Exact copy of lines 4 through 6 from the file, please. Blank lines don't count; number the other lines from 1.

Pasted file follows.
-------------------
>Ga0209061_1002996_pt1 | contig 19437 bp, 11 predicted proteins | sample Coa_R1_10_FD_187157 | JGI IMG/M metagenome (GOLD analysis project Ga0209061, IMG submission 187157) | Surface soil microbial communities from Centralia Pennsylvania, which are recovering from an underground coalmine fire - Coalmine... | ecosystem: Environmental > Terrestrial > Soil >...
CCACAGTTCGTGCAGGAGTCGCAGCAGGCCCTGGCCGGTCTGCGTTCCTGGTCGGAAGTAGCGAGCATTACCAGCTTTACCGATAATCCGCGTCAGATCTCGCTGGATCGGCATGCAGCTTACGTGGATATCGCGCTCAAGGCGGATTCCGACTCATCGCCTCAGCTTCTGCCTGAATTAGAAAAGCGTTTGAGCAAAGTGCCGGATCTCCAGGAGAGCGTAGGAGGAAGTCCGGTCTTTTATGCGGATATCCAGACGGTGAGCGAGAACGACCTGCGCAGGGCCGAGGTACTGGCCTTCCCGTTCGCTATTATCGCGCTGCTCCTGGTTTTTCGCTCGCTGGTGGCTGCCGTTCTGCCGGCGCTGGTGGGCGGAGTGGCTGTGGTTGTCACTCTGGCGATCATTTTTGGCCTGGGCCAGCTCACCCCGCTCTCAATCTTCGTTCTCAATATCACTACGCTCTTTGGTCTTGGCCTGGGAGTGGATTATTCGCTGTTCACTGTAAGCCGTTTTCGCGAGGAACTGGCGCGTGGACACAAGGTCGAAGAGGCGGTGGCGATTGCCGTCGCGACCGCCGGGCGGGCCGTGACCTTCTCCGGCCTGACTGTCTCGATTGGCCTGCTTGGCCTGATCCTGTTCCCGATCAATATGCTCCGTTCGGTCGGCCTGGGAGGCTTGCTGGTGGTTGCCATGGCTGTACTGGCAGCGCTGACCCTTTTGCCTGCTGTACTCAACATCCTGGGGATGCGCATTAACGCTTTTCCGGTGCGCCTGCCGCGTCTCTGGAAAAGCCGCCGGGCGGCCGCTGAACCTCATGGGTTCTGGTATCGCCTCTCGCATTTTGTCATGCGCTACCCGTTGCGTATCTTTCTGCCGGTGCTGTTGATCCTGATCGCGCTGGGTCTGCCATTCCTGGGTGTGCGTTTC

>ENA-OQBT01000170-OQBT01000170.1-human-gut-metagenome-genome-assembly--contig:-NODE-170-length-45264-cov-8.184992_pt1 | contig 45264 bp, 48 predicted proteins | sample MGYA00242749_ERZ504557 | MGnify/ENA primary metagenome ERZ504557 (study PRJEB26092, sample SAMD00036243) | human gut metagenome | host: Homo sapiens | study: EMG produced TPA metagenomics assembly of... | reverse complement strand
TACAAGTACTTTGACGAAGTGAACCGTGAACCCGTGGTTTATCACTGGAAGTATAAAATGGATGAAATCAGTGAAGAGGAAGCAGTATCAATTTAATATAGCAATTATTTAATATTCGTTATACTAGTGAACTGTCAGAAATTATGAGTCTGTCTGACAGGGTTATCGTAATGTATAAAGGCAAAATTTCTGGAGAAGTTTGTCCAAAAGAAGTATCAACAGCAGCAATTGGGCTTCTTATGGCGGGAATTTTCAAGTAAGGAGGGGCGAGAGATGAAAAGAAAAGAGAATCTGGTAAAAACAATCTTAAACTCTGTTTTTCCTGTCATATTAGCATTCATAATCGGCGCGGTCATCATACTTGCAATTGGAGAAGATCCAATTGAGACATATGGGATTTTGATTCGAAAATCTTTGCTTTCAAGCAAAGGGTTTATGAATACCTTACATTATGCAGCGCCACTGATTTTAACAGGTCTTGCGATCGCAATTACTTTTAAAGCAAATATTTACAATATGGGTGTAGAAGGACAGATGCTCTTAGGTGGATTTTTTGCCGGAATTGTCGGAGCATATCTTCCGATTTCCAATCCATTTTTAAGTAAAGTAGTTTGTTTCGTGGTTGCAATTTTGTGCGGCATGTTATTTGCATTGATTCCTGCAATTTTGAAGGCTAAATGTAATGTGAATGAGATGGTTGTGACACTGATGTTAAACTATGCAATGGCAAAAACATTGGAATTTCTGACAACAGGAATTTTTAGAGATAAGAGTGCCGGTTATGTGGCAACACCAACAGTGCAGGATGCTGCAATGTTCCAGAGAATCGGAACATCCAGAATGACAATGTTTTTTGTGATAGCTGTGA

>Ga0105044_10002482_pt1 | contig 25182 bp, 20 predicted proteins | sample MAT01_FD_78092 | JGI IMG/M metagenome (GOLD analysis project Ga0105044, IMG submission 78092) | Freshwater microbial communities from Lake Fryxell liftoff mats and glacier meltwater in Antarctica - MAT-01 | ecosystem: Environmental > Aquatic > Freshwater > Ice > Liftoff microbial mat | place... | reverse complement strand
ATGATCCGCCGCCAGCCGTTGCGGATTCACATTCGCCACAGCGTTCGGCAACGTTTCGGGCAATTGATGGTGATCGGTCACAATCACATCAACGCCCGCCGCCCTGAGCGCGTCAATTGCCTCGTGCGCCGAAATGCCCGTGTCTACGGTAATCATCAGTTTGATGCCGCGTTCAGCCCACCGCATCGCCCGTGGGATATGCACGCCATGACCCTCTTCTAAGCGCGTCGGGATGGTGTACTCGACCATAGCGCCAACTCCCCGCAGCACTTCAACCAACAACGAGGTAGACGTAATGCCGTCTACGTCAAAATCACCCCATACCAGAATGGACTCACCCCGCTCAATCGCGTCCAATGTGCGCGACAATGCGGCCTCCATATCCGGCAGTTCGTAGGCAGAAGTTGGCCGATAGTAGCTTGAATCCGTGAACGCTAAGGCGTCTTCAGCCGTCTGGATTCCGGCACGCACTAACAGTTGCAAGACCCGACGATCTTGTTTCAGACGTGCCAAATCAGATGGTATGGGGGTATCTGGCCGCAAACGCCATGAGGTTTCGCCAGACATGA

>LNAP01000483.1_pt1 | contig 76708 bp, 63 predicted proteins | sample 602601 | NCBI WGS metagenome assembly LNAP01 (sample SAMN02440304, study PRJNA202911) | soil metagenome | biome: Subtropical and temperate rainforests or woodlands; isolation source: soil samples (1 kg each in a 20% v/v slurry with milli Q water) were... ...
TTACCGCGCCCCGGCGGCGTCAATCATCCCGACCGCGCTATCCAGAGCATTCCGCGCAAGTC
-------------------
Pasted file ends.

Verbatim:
TACAAGTACTTTGACGAAGTGAACCGTGAACCCGTGGTTTATCACTGGAAGTATAAAATGGATGAAATCAGTGAAGAGGAAGCAGTATCAATTTAATATAGCAATTATTTAATATTCGTTATACTAGTGAACTGTCAGAAATTATGAGTCTGTCTGACAGGGTTATCGTAATGTATAAAGGCAAAATTTCTGGAGAAGTTTGTCCAAAAGAAGTATCAACAGCAGCAATTGGGCTTCTTATGGCGGGAATTTTCAAGTAAGGAGGGGCGAGAGATGAAAAGAAAAGAGAATCTGGTAAAAACAATCTTAAACTCTGTTTTTCCTGTCATATTAGCATTCATAATCGGCGCGGTCATCATACTTGCAATTGGAGAAGATCCAATTGAGACATATGGGATTTTGATTCGAAAATCTTTGCTTTCAAGCAAAGGGTTTATGAATACCTTACATTATGCAGCGCCACTGATTTTAACAGGTCTTGCGATCGCAATTACTTTTAAAGCAAATATTTACAATATGGGTGTAGAAGGACAGATGCTCTTAGGTGGATTTTTTGCCGGAATTGTCGGAGCATATCTTCCGATTTCCAATCCATTTTTAAGTAAAGTAGTTTGTTTCGTGGTTGCAATTTTGTGCGGCATGTTATTTGCATTGATTCCTGCAATTTTGAAGGCTAAATGTAATGTGAATGAGATGGTTGTGACACTGATGTTAAACTATGCAATGGCAAAAACATTGGAATTTCTGACAACAGGAATTTTTAGAGATAAGAGTGCCGGTTATGTGGCAACACCAACAGTGCAGGATGCTGCAATGTTCCAGAGAATCGGAACATCCAGAATGACAATGTTTTTTGTGATAGCTGTGA

>Ga0105044_10002482_pt1 | contig 25182 bp, 20 predicted proteins | sample MAT01_FD_78092 | JGI IMG/M metagenome (GOLD analysis project Ga0105044, IMG submission 78092) | Freshwater microbial communities from Lake Fryxell liftoff mats and glacier meltwater in Antarctica - MAT-01 | ecosystem: Environmental > Aquatic > Freshwater > Ice > Liftoff microbial mat | place... | reverse complement strand
ATGATCCGCCGCCAGCCGTTGCGGATTCACATTCGCCACAGCGTTCGGCAACGTTTCGGGCAATTGATGGTGATCGGTCACAATCACATCAACGCCCGCCGCCCTGAGCGCGTCAATTGCCTCGTGCGCCGAAATGCCCGTGTCTACGGTAATCATCAGTTTGATGCCGCGTTCAGCCCACCGCATCGCCCGTGGGATATGCACGCCATGACCCTCTTCTAAGCGCGTCGGGATGGTGTACTCGACCATAGCGCCAACTCCCCGCAGCACTTCAACCAACAACGAGGTAGACGTAATGCCGTCTACGTCAAAATCACCCCATACCAGAATGGACTCACCCCGCTCAATCGCGTCCAATGTGCGCGACAATGCGGCCTCCATATCCGGCAGTTCGTAGGCAGAAGTTGGCCGATAGTAGCTTGAATCCGTGAACGCTAAGGCGTCTTCAGCCGTCTGGATTCCGGCACGCACTAACAGTTGCAAGACCCGACGATCTTGTTTCAGACGTGCCAAATCAGATGGTATGGGGGTATCTGGCCGCAAACGCCATGAGGTTTCGCCAGACATGA